3. Paul
    Excellent post — a real insight into the practicalities of Greece’s response to its crisis.

    I do think you underestimate how difficult it would be for the Greek banking system to operate as part of the Eurozone without the co-operation of the ECB. If the Greek Government defaulted on its obligations to the ECB or the IMF or the EFSF then it would lose the co-operation of the ECB. What would follow would be a run on Greek deposits in Greek banks, and then what? Where will the liquidity to stem a run on the Euro deposits of Greek banks come from if not the ECB? If the run is not stemmed then the banks are insolvent. A collapse of the banking system would force the Greek Government to close the banks and re-open them (some weeks later) as Drachma only banks.
    Cheers, Sam


  4. Sam,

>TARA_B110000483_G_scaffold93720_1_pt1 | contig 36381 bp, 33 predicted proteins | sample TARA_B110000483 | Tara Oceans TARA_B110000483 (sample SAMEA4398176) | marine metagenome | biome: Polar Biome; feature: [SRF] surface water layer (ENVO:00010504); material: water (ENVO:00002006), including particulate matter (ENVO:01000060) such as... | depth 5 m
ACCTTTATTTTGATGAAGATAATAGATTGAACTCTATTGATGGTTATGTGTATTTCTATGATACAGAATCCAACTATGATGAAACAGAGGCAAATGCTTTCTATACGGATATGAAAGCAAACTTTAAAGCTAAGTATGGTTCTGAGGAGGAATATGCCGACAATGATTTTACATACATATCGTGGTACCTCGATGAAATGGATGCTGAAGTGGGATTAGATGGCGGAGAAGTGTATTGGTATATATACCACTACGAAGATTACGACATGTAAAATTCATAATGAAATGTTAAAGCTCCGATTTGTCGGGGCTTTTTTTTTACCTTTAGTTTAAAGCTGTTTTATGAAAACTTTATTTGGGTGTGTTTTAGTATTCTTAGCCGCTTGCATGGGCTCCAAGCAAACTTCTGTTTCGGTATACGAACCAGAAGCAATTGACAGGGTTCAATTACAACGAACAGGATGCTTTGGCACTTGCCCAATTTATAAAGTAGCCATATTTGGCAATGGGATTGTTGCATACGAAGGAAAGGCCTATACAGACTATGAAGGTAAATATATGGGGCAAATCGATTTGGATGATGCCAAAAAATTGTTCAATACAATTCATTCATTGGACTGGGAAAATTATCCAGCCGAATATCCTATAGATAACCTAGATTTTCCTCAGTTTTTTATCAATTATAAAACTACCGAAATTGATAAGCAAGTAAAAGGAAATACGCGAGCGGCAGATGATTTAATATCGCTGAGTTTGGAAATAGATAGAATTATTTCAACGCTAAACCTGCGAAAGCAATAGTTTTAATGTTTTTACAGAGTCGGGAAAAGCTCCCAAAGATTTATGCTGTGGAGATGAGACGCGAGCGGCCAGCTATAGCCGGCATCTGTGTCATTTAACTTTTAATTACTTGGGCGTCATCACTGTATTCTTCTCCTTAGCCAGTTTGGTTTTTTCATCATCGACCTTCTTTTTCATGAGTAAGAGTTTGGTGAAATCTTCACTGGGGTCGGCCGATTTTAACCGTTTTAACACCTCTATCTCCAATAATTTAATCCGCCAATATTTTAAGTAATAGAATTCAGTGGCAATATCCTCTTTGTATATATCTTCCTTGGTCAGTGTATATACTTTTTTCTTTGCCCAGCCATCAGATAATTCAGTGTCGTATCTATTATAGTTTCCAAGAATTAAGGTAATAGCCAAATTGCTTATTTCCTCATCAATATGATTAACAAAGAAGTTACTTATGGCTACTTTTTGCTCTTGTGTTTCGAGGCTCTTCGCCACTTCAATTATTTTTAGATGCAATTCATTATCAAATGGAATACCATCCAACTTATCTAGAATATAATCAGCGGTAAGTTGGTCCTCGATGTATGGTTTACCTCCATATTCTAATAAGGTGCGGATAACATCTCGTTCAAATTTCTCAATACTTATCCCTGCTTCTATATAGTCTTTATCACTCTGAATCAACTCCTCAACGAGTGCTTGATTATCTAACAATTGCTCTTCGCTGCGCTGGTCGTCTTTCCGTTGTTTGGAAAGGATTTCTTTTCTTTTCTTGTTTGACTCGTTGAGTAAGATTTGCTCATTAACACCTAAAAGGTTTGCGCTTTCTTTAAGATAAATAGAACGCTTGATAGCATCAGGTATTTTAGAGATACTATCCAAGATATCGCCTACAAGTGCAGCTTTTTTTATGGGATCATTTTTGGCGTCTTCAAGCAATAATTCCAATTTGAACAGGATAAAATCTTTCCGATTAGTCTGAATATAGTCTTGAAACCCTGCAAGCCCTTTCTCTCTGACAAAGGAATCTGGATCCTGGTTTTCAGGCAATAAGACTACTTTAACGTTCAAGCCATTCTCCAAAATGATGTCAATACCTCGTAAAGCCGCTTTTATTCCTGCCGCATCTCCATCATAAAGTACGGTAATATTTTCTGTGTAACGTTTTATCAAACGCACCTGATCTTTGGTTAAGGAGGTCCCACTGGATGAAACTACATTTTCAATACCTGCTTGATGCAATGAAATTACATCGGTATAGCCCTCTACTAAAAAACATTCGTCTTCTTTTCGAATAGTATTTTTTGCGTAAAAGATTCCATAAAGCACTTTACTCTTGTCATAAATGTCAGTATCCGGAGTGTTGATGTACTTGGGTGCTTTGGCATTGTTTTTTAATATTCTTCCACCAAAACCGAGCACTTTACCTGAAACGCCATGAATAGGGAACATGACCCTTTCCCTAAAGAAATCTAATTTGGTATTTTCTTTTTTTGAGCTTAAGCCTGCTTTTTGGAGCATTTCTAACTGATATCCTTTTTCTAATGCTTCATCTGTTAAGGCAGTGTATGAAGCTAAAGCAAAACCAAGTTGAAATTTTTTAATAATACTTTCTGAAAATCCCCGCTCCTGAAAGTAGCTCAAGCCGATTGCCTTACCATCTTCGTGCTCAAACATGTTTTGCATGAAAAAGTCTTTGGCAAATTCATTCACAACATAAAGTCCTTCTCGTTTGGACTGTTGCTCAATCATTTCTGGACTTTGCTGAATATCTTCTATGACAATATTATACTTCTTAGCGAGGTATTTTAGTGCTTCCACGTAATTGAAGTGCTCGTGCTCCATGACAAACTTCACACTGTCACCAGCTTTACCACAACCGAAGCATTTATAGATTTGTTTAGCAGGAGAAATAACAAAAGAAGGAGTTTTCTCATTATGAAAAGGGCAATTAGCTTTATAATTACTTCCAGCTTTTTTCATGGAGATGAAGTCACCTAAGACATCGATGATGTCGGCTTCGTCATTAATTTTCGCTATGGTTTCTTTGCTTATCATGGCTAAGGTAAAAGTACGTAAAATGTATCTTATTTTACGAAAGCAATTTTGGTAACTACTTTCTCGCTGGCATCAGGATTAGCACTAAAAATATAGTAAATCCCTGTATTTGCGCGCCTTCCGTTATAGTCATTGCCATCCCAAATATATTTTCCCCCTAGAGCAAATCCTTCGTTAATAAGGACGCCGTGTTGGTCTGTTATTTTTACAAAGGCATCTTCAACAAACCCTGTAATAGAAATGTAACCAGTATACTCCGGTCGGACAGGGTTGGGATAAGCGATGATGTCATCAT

Yes, the position of the banks is precarious and dependent on what the ECB does. However, and I keep returning to this point, Greek banks are already on life-support together with their government. The quiet bank run that has been going on in Greece for quite a while now is already subject to a decision of the ECB as to whether or not to give liquidity to the Greek banks. At the moment it is implicitly underwriting deposits via the emergency loan system (see: Yet, the only way the banks and the government can pay back their loans to the ECB, IMF, and others, is if those same institutions lend them more money to pay back their previous loans! Hence Greece has de facto already defaulted (banks included) in that almost no-one believes they can truly pay back, and a bank run is already occurring. It is only the visibility of the default that is now a choice and that choice of when to stop pretending Greece is solvent is up to the creditors. Whether or not the ECB keeps underwriting Greek bank deposits once the pretense of Greek solvency is removed is up to the ECB.